MIPCOM 2012: 'Sons of Anarchy' Actor Ray McKinnon on Making Sundance Channel's 'Rectify'
CANNES - A dark drama about a convicted rapist and murderer set free after 19 years on death row wouldn't seem an obvious candidate for the next hit series but Sundance Channel's Rectify has been generating buzz since it first screened for international buyers here at MIPCOM.
The series is the brainchild of actor Ray McKinnon (Sons of Anarchy) who marks his television writing debut with this story of Daniel Holden, a man released from prison in Georgia after DNA evidence casts doubt on his guilt. Canadian actor Aden Young stars alongside Abigail Spencer, Clayne Crawford, Adelaide Clemens, J. Smith Cameron and Luke Kirby.
"I got the idea after there were all these cases in the news about people getting released from Death Row on DNA evidence," McKinnon told THR at MIPCOM. "I tried to imagine: what would that first day be like on the outside after so long in prison? And that's what our series is - six episodes over Daniel's first seven days out."
While McKinnon, a Georgian native, said he was careful to make Rectify as "local, particular and American" as possible, the series executive producer Mark Johnson, whose credits include AMC's Emmy-winning Breaking Bad, said Rectify's themes of guilt, punishment and redemption should give it a more universal appeal.
"I actually don't see this series as having as rarified an appeal as Breaking Bad or some of the other quality dramas out there," Johnson said. "This has a very human element to it that is universally understandable."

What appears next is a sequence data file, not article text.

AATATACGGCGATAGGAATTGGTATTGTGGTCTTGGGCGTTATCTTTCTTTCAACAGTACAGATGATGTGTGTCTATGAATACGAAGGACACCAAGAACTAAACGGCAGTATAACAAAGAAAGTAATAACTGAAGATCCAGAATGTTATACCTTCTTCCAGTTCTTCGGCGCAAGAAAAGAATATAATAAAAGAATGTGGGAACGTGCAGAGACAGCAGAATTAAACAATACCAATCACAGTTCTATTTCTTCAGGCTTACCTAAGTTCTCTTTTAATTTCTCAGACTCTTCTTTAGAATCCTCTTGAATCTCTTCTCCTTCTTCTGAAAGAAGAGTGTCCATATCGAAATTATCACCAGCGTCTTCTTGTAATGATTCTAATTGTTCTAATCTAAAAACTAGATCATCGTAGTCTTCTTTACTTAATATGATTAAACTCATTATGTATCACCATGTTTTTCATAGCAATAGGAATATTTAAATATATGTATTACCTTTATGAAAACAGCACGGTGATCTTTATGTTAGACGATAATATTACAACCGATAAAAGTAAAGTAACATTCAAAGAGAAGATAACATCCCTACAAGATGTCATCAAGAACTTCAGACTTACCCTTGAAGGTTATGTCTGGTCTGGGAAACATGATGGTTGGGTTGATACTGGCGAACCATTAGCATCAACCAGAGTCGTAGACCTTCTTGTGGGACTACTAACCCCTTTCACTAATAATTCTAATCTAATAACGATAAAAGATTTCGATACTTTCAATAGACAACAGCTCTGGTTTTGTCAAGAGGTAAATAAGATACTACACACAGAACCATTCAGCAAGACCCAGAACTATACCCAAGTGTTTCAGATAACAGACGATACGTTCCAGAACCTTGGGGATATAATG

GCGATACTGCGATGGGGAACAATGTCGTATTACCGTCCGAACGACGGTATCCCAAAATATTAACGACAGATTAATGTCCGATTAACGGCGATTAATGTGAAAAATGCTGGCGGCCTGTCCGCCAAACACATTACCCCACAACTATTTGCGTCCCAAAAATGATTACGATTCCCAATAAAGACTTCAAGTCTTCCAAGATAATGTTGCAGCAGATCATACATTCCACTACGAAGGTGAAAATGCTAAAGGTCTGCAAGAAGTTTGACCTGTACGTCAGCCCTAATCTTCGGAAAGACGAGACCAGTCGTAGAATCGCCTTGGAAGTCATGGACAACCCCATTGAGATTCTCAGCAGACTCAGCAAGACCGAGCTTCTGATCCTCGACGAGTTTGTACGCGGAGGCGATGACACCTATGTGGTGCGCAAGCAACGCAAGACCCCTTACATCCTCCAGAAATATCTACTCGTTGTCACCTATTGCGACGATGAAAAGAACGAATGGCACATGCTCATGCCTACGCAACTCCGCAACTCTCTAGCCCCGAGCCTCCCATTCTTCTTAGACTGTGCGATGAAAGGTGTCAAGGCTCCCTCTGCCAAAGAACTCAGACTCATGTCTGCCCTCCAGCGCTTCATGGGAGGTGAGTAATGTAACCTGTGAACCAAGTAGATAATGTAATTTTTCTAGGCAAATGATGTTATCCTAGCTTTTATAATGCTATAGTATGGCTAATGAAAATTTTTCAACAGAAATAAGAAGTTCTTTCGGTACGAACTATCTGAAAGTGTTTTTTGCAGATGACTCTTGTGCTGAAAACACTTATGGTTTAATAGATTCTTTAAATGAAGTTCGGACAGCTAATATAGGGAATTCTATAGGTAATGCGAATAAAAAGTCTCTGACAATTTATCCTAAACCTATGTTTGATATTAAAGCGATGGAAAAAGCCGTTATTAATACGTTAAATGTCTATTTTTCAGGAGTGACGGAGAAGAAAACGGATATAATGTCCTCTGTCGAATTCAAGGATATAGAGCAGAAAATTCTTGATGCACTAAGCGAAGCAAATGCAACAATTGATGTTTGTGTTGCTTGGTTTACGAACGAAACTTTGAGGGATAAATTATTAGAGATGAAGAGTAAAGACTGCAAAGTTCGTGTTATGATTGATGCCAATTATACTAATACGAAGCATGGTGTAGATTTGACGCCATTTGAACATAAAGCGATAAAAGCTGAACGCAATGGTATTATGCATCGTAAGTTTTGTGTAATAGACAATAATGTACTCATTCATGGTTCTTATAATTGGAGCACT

British media giant ITV seems to agree. ITV's world sales arm, ITV Studios Global Entertainment, has picked up Rectify for international distribution and held a private buyers screening of the series at MIPCOM this week. The drama, which Sundance will bow in the U.S. early next year, is one of the first American series ITV has taken on for global sales.
But while ITV will be hoping for broad audience appeal, McKinnon says Rectify still fits squarely in the tradition of challenging small screen "adult" drama pioneered by series such as Mad Men and Breaking Bad, saying the show "goes off the path." He echoed the opinion of many top bill actors attending MIPCOM this year that the best drama roles available these days are on the small screen.
"None of the film studios are making drama anymore - they will literally tell you 'don't come in and pitch a drama'," Mark Johnson said. "So it's natural that the best talent, the best drama actors and the best drama writing, has migrated to TV."